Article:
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Subject: RE: [xliff-omos] Modules and extensions
Ø Perhaps the downside is that JSON rendition with fully-qualified names is more verbose than XML QNames. I suppose fully-qualified names will not be prevalent in JLIFF so JLIFF fragments do not blow up in size compared to XML, but could be wrong.
I’m afraid there are quite a few elements/attributes with namespaces in XLIFF.
Maybe the prefixes might not be so bad: the prefixes for the modules are pre-defined and reserved, so for a glossary gls_glossary (with _ or whatever separator decided upon) would not be confused with another element in another namespace. Essentially the mapping table would be to get the version of the module.
As for extensions, while they are not predictable, we also have to remember that they may be registered too, so they should have some sort of predictability too.
I share your concerns. Also, I believe JSON-LD has disadvantages with respect to serialization frameworks. And introducing our own prefix-URI binding mechanism to define XML-like QNames is not preferable to support existing frameworks.
RFC3986 https://tools.ietf.org/html/rfc3986 section 2 says:
"A URI is composed from a limited set of characters consisting of
digits, letters, and a few graphic symbols. A reserved subset of
those characters may be used to delimit syntax components within a
URI while the remaining characters, including both the unreserved set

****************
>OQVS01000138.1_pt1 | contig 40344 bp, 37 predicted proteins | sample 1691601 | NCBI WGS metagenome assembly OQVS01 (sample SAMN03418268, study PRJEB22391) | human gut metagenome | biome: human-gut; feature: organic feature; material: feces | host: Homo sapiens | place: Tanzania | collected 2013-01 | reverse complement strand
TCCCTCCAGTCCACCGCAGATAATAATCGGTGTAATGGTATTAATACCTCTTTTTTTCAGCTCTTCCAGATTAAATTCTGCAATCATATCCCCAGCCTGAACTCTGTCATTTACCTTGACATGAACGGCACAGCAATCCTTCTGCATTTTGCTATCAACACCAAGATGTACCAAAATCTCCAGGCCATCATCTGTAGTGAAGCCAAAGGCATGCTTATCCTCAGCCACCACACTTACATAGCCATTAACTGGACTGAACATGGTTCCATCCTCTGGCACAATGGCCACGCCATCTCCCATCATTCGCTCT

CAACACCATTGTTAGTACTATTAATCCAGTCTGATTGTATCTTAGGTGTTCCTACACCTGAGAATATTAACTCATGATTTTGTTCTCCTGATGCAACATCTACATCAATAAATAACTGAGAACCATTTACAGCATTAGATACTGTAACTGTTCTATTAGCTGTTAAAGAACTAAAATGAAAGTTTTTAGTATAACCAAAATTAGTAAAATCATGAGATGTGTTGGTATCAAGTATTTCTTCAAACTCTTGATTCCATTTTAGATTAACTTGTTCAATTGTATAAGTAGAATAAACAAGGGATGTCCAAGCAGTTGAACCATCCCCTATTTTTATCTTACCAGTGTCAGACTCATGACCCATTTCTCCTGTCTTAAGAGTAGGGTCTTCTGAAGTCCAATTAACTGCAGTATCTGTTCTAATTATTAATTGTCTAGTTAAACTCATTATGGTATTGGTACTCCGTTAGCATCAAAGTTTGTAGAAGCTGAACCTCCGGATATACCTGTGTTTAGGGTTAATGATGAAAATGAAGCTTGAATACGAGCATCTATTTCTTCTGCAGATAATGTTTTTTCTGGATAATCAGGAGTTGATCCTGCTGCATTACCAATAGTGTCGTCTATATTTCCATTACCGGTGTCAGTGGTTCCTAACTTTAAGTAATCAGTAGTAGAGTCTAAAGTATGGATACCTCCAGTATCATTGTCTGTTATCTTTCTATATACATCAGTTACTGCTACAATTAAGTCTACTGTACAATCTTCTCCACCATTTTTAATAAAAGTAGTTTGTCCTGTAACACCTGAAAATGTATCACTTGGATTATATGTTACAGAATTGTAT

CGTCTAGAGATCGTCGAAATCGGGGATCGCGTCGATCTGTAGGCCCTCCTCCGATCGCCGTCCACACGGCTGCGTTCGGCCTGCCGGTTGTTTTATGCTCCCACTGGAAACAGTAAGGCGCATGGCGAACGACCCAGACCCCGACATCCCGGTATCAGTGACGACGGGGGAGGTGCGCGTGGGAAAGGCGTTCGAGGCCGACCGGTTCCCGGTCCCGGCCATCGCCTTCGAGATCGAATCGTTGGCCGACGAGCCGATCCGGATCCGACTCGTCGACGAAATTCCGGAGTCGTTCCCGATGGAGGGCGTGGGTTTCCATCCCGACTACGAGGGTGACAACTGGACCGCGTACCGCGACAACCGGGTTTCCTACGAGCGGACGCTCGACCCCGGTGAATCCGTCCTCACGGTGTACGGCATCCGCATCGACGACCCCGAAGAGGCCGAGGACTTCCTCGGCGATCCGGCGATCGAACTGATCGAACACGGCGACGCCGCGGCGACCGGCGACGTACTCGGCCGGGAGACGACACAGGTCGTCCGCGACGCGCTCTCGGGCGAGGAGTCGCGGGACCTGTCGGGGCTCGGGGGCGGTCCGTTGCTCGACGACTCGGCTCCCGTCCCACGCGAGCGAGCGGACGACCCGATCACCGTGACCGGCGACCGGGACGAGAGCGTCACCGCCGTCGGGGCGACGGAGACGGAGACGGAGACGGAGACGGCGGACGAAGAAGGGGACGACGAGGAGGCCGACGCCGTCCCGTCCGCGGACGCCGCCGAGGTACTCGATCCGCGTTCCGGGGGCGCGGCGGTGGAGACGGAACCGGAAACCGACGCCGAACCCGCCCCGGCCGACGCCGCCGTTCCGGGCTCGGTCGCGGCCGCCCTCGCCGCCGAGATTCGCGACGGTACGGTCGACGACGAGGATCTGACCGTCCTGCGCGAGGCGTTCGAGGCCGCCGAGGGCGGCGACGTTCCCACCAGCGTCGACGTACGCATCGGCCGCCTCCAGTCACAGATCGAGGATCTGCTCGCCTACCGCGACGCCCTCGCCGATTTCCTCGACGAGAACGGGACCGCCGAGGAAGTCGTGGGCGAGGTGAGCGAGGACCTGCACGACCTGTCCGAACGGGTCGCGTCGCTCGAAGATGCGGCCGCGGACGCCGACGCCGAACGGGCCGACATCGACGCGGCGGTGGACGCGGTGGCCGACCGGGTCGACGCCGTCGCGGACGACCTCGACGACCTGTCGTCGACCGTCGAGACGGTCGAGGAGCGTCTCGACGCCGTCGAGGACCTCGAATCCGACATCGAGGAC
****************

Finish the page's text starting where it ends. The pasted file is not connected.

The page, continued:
and those reserved characters not acting as delimiters, define each
component's identifying data."
Perhaps an ad-hoc name qualification mechanism can be used. Since JSON property names are strings, URIs can be easily embedded without breaking JSON parsers.
For example, the space character U+0020 suffices to separate a URI from an unqualified name in a string that contains both:
JSON property names are strings, so this is perfectly valid. Also, using the space character may also be more visually appealing than a character that is graphically rendered such as ^ (hat). I also suspect that spaces are forbidden in JLIFF names, preventing any ambiguity about the placement of the space.
Perhaps the downside is that JSON rendition with fully-qualified names is more verbose than XML QNames. I suppose fully-qualified names will not be prevalent in JLIFF so JLIFF fragments do not blow up in size compared to XML, but could be wrong.
For hard-code JLIFF serializers, the property names will be a bit more cumbersome to use as a consequence e.g. obj[“URI name”] compared to obj.name (and obj.prefix$name if homegrown prefixes are introduced).
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